No guys, I’m sorry! Much as I love you, and much as I realize that it was was a bunch of meddling politicos and out of touch bureaucrats, with lots of help from a willfully blind Congress, that created these problems over the past 15 years, it’s going to take more than politicos at the DOJ and bureaucrats in Falls Church to solve it.
Committing “to a multi-level strategy to maximize our adjudicatory capacity,” whatever that primo piece of bureaucratic gobbledygook might mean in plain English, isn’t going to cut it. Nor is just throwing more judges and more money at it going to do the trick.
And the answer certainly isn’t more truncation of due process and typical bureaucratic “haste makes waste bogus efficiencies and streamlining” which actually wastes massive amounts of time and money while not getting the job done. The courts are already in a due process crisis. “Speeding up the assembly line” or setting bogus production goals is not the answer. However, some “smart court administration” and “smart enforcement” are part of the solution. Sadly, it’s just not within the “skill set” of the group at DOJ and EOIR who are flailing away at court administration.
Nor, frankly, does it appear to be within the expertise of current DHS/ICE management without some Congressional oversight and accountability (things that have been remarkably absent in this Congress). Old saying: Garbage In = Garbage Out, and right now ICE Enforcement, Detention, and Legal Counsel Programs are in “Garbage Truck Mode.” If Congress doesn’t step in, I think the Article III Courts eventually will, if only as an act of self-defense. Nor is evading the Immigration Court system with unconstitutional proposals for expanding “expedited removals” the answer.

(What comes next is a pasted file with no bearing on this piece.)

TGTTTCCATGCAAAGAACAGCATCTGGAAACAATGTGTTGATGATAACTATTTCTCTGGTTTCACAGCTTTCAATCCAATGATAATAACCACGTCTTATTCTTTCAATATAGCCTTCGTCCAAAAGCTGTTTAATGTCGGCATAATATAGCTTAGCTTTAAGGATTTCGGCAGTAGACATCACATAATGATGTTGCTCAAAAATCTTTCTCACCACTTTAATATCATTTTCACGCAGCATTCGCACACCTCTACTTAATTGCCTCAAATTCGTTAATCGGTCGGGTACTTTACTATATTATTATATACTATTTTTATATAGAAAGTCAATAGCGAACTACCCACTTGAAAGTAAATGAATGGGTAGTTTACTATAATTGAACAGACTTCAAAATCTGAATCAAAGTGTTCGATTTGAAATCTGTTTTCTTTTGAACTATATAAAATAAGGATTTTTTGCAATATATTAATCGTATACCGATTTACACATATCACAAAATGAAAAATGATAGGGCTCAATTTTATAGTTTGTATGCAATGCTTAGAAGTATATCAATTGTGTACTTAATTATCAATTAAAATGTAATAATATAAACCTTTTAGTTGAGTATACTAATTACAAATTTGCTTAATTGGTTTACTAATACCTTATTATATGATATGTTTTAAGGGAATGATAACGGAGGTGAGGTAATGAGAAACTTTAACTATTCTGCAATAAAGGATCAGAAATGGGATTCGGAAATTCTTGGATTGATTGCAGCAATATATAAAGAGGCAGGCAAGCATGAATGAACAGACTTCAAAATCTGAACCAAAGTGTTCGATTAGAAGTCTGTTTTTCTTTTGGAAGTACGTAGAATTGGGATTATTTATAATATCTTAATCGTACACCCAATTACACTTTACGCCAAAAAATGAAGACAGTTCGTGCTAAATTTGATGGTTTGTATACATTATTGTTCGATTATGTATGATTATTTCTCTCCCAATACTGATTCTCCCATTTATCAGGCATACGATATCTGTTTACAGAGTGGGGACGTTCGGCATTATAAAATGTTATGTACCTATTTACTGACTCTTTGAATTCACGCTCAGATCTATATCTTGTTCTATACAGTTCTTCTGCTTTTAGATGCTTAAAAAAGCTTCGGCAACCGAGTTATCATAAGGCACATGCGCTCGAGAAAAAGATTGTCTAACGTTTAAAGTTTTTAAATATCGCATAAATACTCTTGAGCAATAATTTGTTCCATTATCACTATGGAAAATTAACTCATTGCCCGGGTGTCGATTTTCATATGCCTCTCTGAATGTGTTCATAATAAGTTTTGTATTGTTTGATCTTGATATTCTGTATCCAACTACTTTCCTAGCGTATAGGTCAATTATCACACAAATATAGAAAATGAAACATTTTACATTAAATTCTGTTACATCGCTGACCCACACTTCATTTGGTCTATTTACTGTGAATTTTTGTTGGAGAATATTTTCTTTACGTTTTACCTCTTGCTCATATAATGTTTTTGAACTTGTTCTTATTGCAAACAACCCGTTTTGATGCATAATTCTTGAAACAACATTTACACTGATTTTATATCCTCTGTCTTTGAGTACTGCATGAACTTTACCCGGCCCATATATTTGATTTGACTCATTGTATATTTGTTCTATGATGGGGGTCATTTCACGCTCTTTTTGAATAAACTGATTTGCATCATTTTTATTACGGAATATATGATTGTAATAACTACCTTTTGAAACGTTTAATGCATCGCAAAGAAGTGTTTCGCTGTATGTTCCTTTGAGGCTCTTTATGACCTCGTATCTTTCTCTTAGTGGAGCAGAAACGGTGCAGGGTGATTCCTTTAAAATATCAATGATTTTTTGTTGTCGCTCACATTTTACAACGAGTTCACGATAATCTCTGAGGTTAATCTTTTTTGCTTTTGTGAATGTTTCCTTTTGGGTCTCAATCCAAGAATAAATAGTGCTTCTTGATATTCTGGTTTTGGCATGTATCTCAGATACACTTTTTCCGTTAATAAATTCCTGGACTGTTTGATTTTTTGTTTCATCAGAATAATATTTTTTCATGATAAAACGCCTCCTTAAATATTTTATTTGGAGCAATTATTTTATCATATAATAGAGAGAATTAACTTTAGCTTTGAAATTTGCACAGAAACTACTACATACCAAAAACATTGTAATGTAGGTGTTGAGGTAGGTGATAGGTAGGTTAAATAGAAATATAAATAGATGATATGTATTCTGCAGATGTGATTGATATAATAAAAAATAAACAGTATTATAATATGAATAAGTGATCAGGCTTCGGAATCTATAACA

The DHS Enforcement System and the Immigration Courts are already squandering resources and wasting the taxpayers money at alarming rates. “Big-time reforms”must precede the injection of massive resources into a totally broken system. And that goes for putting some Congressional brakes on the “gonzo” enforcement now being carried out by DHS, and their mismanagement of the ICE Legal Program, which is a key part of the problem.
Next up: My Response: I take on the DOJ/EOIR Bogus “Strategy” and tell you what really needs to be done to restore due process to a broken court system.
Here’s an updated story from the I-Team on the human costs of the backlog and the mindless policies of the Trump ‘administration that are making things even worse. Includes comments from superstar local practitioner Christina Wilkes, Esq.:
“Deportation rates of undocumented immigrants have ticked up in the federal Immigration Court for the first time in eight years as President Donald Trump starts to make good on his promise to expel millions of people. But even as the Trump administration expands its dragnet, the court is so backlogged that some hearings are being scheduled as far in the future as July 2022.
The long delays come as immigration courtrooms struggle with too few judges, only 334 for a backlog of more than 617,000 cases, and scant resources on par with a traffic court, said Judge Dana Leigh Marks of San Francisco, the president of the National Association of Immigration Judges.
Delays are the longest in San Francisco, where the court is setting dates more than four years out. Courts in Chicago, Boston, Atlanta, Cleveland, Detroit, Seattle and Arlington, Virginia are right behind with dates in 2021.
Immigration law is complex and the overloaded judges are making decisions about men and women who may have been tortured or raped, their children abused or forced to witness horrible acts, or who fear they will be killed if they return home.
“I compare the immigration courts to traffic courts and the cases that we hear – they are death penalty cases.”
Judge Dana Leigh Marks
“I compare the immigration courts to traffic courts and the cases that we hear – they are death penalty cases,” said Marks, a judge for 30 years who was speaking in her capacity as association president. “And I literally get chills every time I say that because it’s an incredibly – it’s an overwhelming job.”
The backlog in Immigration Court, which unlike other courts is not independent but part of the U.S. Justice Department, has been growing for nearly a decade, up from about 224,000 cases in fiscal year 2009. The average number of days to complete a deportation case has risen from 234 in 2009 to a projected 525 this year.